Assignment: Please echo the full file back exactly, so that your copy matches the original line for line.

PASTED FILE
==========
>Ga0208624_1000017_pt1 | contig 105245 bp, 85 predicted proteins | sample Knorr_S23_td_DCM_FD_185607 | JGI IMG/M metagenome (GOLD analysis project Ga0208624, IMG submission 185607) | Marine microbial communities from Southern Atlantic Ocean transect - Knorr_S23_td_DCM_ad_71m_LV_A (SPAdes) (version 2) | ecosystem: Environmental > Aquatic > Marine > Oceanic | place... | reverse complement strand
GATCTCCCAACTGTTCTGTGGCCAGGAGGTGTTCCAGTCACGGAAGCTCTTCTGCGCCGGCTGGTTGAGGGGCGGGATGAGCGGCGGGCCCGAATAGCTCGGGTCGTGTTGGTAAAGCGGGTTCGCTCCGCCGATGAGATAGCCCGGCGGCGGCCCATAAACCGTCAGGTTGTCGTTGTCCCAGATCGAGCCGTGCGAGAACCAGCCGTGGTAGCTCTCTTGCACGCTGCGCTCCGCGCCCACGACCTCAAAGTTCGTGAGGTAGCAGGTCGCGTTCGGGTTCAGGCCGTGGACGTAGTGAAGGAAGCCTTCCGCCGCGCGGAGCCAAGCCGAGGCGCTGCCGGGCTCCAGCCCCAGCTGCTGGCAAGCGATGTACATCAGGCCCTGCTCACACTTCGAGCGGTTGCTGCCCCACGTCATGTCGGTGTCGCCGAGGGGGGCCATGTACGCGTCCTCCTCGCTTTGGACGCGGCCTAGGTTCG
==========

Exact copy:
>Ga0208624_1000017_pt1 | contig 105245 bp, 85 predicted proteins | sample Knorr_S23_td_DCM_FD_185607 | JGI IMG/M metagenome (GOLD analysis project Ga0208624, IMG submission 185607) | Marine microbial communities from Southern Atlantic Ocean transect - Knorr_S23_td_DCM_ad_71m_LV_A (SPAdes) (version 2) | ecosystem: Environmental > Aquatic > Marine > Oceanic | place... | reverse complement strand
GATCTCCCAACTGTTCTGTGGCCAGGAGGTGTTCCAGTCACGGAAGCTCTTCTGCGCCGGCTGGTTGAGGGGCGGGATGAGCGGCGGGCCCGAATAGCTCGGGTCGTGTTGGTAAAGCGGGTTCGCTCCGCCGATGAGATAGCCCGGCGGCGGCCCATAAACCGTCAGGTTGTCGTTGTCCCAGATCGAGCCGTGCGAGAACCAGCCGTGGTAGCTCTCTTGCACGCTGCGCTCCGCGCCCACGACCTCAAAGTTCGTGAGGTAGCAGGTCGCGTTCGGGTTCAGGCCGTGGACGTAGTGAAGGAAGCCTTCCGCCGCGCGGAGCCAAGCCGAGGCGCTGCCGGGCTCCAGCCCCAGCTGCTGGCAAGCGATGTACATCAGGCCCTGCTCACACTTCGAGCGGTTGCTGCCCCACGTCATGTCGGTGTCGCCGAGGGGGGCCATGTACGCGTCCTCCTCGCTTTGGACGCGGCCTAGGTTCG